Go! Motion | Kill the Love (s/r)

gomotionThe opening title track is an invitation to the next 11 songs and tells you all you need to know: catchy, high-energy, strong vocals, steady beat, solid harmonies.

 

 

With the Killers abandoning the new wave revival they began, Go! Motion has stepped in to keep the flame alive. There are more than a few influences of the band's Omaha brethren on Go! Motion's debut, Kill the Love (the Faint comes readily to mind), but don't hold that against them. In fact, Go! Motion is more guitar and less electronica; listening, you forget about the keyboard, as it's merely an accent, not the focus of each and every song.

The opening title track is an invitation to the next 11 songs and tells you all you need to know: catchy, high-energy, strong vocals, steady beat, solid harmonies. The guitar riffs are notable, and do their job in keeping the disc well above water. There's a smart, sexy bass line on "Dance," accented by a flirtatious tinkling of the keys; the lyrical repetition at the end only heightens the groove. "Different in Time" is driven by its drumbeats, while "Charm Is Harmless" reminds me of an old, obscure song by the tragically overlooked Wire Train; the vocals are more understated, the drum 'n' bass riff driving and alluring.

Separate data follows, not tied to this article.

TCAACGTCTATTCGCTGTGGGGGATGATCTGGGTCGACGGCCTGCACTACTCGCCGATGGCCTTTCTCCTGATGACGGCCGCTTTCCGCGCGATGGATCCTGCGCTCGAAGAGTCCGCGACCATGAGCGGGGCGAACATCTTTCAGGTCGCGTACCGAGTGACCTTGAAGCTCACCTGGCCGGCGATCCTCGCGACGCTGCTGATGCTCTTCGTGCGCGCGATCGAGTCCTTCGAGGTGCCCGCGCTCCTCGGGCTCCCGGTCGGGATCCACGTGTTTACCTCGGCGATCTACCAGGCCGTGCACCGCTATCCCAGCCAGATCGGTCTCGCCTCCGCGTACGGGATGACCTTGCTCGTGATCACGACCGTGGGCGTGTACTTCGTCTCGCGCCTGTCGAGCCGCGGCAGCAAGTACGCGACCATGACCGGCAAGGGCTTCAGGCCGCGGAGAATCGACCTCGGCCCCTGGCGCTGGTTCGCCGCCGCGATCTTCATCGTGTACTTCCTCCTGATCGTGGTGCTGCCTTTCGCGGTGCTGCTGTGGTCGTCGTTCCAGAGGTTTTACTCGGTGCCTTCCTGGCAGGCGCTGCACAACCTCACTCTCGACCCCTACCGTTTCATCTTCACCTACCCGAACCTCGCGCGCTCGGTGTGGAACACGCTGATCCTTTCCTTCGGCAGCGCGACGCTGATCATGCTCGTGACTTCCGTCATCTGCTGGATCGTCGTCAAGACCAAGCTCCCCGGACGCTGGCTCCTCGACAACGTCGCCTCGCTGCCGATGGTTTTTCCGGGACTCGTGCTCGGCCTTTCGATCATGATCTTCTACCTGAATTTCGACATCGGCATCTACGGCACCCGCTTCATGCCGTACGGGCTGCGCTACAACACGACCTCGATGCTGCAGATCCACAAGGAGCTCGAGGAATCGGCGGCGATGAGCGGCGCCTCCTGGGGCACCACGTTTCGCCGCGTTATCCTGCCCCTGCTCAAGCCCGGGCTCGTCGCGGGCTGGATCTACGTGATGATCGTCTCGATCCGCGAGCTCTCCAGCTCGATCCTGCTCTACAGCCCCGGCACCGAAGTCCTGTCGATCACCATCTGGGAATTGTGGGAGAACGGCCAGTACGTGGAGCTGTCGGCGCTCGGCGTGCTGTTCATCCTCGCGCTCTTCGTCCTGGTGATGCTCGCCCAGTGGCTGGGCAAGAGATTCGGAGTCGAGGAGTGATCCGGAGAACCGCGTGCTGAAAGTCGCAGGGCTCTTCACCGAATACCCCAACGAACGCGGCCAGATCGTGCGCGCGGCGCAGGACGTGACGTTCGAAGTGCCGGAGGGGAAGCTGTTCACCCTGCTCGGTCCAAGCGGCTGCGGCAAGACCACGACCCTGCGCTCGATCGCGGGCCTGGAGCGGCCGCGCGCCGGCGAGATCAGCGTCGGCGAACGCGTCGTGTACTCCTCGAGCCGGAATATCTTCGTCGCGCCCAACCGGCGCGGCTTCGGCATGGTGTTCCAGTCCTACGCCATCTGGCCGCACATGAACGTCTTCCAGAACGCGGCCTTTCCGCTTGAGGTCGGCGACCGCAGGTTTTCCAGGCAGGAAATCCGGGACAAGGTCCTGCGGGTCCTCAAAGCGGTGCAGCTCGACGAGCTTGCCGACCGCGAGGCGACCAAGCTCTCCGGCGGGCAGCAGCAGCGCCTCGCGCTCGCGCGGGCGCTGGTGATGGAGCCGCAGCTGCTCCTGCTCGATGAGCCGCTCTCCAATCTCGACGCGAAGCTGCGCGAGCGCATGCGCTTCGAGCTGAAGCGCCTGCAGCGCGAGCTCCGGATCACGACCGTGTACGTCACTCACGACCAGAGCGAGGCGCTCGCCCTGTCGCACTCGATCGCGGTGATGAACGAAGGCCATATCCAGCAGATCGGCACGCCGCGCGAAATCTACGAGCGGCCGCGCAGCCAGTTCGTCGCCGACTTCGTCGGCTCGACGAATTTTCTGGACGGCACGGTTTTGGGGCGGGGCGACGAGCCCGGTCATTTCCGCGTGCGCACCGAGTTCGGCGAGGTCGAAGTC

There's a hint of stellastarr* (the clever first album, not the flop of a follow-up) in "Regress"; "A Night in the Sea" showcases each of the band members' talents (Albert Kurniawn, James Luther, and David Luther) with its seductively strong rhythm section. "Diary" and "Dear, Love" kick off with some seriously catchy hooks, while final track "A Broken Argument" again happily recalls Wire Train, bringing the disc to a close with a slightly more serious tone.

The songs sometimes seem to blur just a bit, but this is still a fine debut from a band that sounds fresh from the past. B | Laura Hamlett

RIYL: Wire Train with keyboards, stellastarr*, The Killers (Hot Fuss)

About Laura Hamlett 467 Articles
Laura Hamlett is the Managing Editor of PLAYBACK:stl. In a past life, she was also a music publicist and band manager. Besides music, books, and other forms of popular culture, she's a fan of the psychology behind true crime and violent criminals. Ask her about mass murder...if you dare.

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